Pete Douglas of the Bach Dancing and Dynamite Society
by Bob Hershon
I had been advised sometime ago that Pete Douglas had the reputation of being a bit of a grouch as well as a recluse. As I was to discover, these two labels were how society chose to view an outsider through its one-way mirror. Whatever distemper that does exist, which he freely admits to, is a result of the not-so-benign neglect by the mainstream media for the thirty years of hard work Pete put into transforming a broken down beer joint into a musical treasure. Who among us would have opened our house to all those strangers for all those years? Only those who have dropped in on Pete Douglas’s Beach House, aka the Bach Dancing and Dynamite Society, in Half Moon Bay, California over the past few decades can appreciate the artistry that has gone into creating this ecosystem of sound and sea.
The location was natural for someone who grew up in the shadow of the Lighthouse in Hermosa Beach, as Pete Pointed out. “One day I was informed that there was a music policy at this bar in Hermosa Beach. When we stumbled into the club in our swimming trunks and sandals we found the club was deserted save for one lonely drunk, the owner and pianist Matt Dennis who invited us in despite the fact we were underage. One by one musicians sidled into the club making their way through the marijuana smoke that was becoming as thick as the ever-present L. A. smog. All of a sudden an especially cadaverous-looking bass player appeared through the haze and asked Matt if he could blow some bass. Later in 1949 after the bass player, who turned out to be Howard Rumsey, was released from jail on substance abuse charges, he approached the owner with the idea of booking the bands. an alumnus of Stan Kenton, Howard brought in the Shorty Rogers All Stars-Jimmy Guiffre, Shelley Manne, Vido Musso, etc. Rumsey with his gyrations also brought a needed show business element along with some stellar guest soloists like Miles Davis, who was escorted from the club for fighting instead of blowing during his appearance. In general Shorty concentrated on making the club attractive to the general public by fostering a wholesome image of the musicians who could now be found with orange juice in their hands instead of the stronger stuff. My experience at the Lighthouse was the beginning of my real education in music.”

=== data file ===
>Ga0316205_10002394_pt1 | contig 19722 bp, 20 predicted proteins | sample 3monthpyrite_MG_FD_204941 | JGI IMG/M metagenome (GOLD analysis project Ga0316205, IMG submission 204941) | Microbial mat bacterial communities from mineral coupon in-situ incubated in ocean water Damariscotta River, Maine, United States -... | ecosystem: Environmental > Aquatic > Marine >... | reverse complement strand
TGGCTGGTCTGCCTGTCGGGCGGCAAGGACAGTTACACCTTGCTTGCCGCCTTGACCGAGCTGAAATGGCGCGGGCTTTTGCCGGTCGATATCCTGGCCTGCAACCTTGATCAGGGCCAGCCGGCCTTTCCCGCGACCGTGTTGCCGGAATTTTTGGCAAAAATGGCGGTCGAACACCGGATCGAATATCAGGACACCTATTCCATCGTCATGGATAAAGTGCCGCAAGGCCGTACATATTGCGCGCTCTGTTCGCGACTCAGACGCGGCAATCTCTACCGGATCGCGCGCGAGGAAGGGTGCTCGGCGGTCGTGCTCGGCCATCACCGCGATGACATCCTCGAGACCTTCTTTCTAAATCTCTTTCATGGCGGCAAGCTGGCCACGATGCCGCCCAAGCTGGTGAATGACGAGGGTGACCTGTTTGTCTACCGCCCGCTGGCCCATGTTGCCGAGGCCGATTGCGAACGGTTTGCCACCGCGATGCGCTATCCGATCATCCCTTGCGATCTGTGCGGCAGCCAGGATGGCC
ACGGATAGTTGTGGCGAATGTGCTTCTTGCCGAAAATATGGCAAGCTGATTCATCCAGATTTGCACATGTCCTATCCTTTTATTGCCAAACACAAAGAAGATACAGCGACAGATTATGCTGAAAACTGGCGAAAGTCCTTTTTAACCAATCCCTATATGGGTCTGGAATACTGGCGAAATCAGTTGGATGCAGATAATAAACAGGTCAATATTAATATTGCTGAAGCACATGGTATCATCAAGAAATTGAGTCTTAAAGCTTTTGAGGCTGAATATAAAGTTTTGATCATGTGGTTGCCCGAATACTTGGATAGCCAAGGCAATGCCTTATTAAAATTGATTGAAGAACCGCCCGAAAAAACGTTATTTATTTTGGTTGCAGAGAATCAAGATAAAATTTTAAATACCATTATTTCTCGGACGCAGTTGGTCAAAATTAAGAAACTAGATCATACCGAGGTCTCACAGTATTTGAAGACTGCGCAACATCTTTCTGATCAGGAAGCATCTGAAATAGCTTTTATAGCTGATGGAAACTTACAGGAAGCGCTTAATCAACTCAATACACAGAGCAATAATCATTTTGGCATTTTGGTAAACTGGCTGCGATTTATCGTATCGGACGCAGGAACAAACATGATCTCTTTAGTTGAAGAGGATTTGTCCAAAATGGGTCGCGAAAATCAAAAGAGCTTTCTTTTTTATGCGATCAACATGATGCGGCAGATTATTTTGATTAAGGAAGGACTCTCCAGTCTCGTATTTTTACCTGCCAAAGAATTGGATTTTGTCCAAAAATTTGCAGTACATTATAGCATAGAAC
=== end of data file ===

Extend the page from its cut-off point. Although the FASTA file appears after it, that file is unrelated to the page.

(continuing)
Pete Douglas graduated from Santa Barbara College in 1955 and shortly thereafter found himself with a wife and child. Having no desire to return to L.A. (“I could see what was happening even in the late fifties”) he settled in Northern California. ” I found work as an adult probation officer for San Mateo County,” Peter said. “At the time Jazz was the furthest thing from my mind.”
The pressures of dealing with the public and the conservative legal system took its toll on this freethinker. One especially harrowing experience involved Pete Douglas’s work with a member of the National Guard who had been entrapped on a marijuana charge. Pete’s recommendation to the court was for three months in the county jail and probation. The judge made a public demonstration of the powerlessness of Pete’s position, dismissing his evaluation in favor of sending the young man for a stretch in San Quentin.